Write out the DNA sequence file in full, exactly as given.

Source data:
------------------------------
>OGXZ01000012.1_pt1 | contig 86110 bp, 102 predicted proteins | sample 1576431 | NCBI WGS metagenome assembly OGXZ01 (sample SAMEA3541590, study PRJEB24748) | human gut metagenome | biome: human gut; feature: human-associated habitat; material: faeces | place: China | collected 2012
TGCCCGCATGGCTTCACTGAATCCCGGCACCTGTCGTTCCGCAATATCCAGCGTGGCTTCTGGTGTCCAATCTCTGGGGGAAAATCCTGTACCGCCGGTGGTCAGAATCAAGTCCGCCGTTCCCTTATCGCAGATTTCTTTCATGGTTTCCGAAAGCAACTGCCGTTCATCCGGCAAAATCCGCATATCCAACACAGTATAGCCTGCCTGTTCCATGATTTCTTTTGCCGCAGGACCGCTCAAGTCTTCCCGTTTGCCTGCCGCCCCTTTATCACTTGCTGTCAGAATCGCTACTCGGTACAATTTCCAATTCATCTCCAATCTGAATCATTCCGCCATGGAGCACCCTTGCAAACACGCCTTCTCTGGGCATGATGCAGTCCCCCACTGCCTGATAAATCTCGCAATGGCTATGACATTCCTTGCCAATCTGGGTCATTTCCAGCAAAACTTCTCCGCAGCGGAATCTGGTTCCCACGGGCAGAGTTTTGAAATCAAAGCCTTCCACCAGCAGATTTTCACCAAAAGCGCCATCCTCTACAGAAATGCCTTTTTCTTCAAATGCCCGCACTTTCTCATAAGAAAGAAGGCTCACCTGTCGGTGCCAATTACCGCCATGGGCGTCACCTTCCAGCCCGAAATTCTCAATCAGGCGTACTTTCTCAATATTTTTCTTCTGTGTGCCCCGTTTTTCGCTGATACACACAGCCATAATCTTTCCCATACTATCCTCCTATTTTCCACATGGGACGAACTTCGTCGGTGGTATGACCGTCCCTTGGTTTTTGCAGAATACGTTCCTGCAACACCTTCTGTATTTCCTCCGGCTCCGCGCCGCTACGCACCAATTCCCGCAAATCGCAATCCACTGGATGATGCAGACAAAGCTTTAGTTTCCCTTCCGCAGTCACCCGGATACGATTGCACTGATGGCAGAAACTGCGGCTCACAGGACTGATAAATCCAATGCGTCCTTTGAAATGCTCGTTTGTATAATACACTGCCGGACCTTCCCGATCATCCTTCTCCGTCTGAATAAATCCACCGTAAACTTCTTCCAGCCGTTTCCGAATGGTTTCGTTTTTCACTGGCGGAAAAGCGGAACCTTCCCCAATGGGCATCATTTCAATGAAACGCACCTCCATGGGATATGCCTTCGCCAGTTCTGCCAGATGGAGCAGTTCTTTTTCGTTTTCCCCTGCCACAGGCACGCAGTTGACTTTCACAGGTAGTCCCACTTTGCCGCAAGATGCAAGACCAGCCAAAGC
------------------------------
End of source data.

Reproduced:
>OGXZ01000012.1_pt1 | contig 86110 bp, 102 predicted proteins | sample 1576431 | NCBI WGS metagenome assembly OGXZ01 (sample SAMEA3541590, study PRJEB24748) | human gut metagenome | biome: human gut; feature: human-associated habitat; material: faeces | place: China | collected 2012
TGCCCGCATGGCTTCACTGAATCCCGGCACCTGTCGTTCCGCAATATCCAGCGTGGCTTCTGGTGTCCAATCTCTGGGGGAAAATCCTGTACCGCCGGTGGTCAGAATCAAGTCCGCCGTTCCCTTATCGCAGATTTCTTTCATGGTTTCCGAAAGCAACTGCCGTTCATCCGGCAAAATCCGCATATCCAACACAGTATAGCCTGCCTGTTCCATGATTTCTTTTGCCGCAGGACCGCTCAAGTCTTCCCGTTTGCCTGCCGCCCCTTTATCACTTGCTGTCAGAATCGCTACTCGGTACAATTTCCAATTCATCTCCAATCTGAATCATTCCGCCATGGAGCACCCTTGCAAACACGCCTTCTCTGGGCATGATGCAGTCCCCCACTGCCTGATAAATCTCGCAATGGCTATGACATTCCTTGCCAATCTGGGTCATTTCCAGCAAAACTTCTCCGCAGCGGAATCTGGTTCCCACGGGCAGAGTTTTGAAATCAAAGCCTTCCACCAGCAGATTTTCACCAAAAGCGCCATCCTCTACAGAAATGCCTTTTTCTTCAAATGCCCGCACTTTCTCATAAGAAAGAAGGCTCACCTGTCGGTGCCAATTACCGCCATGGGCGTCACCTTCCAGCCCGAAATTCTCAATCAGGCGTACTTTCTCAATATTTTTCTTCTGTGTGCCCCGTTTTTCGCTGATACACACAGCCATAATCTTTCCCATACTATCCTCCTATTTTCCACATGGGACGAACTTCGTCGGTGGTATGACCGTCCCTTGGTTTTTGCAGAATACGTTCCTGCAACACCTTCTGTATTTCCTCCGGCTCCGCGCCGCTACGCACCAATTCCCGCAAATCGCAATCCACTGGATGATGCAGACAAAGCTTTAGTTTCCCTTCCGCAGTCACCCGGATACGATTGCACTGATGGCAGAAACTGCGGCTCACAGGACTGATAAATCCAATGCGTCCTTTGAAATGCTCGTTTGTATAATACACTGCCGGACCTTCCCGATCATCCTTCTCCGTCTGAATAAATCCACCGTAAACTTCTTCCAGCCGTTTCCGAATGGTTTCGTTTTTCACTGGCGGAAAAGCGGAACCTTCCCCAATGGGCATCATTTCAATGAAACGCACCTCCATGGGATATGCCTTCGCCAGTTCTGCCAGATGGAGCAGTTCTTTTTCGTTTTCCCCTGCCACAGGCACGCAGTTGACTTTCACAGGTAGTCCCACTTTGCCGCAAGATGCAAGACCAGCCAAAGC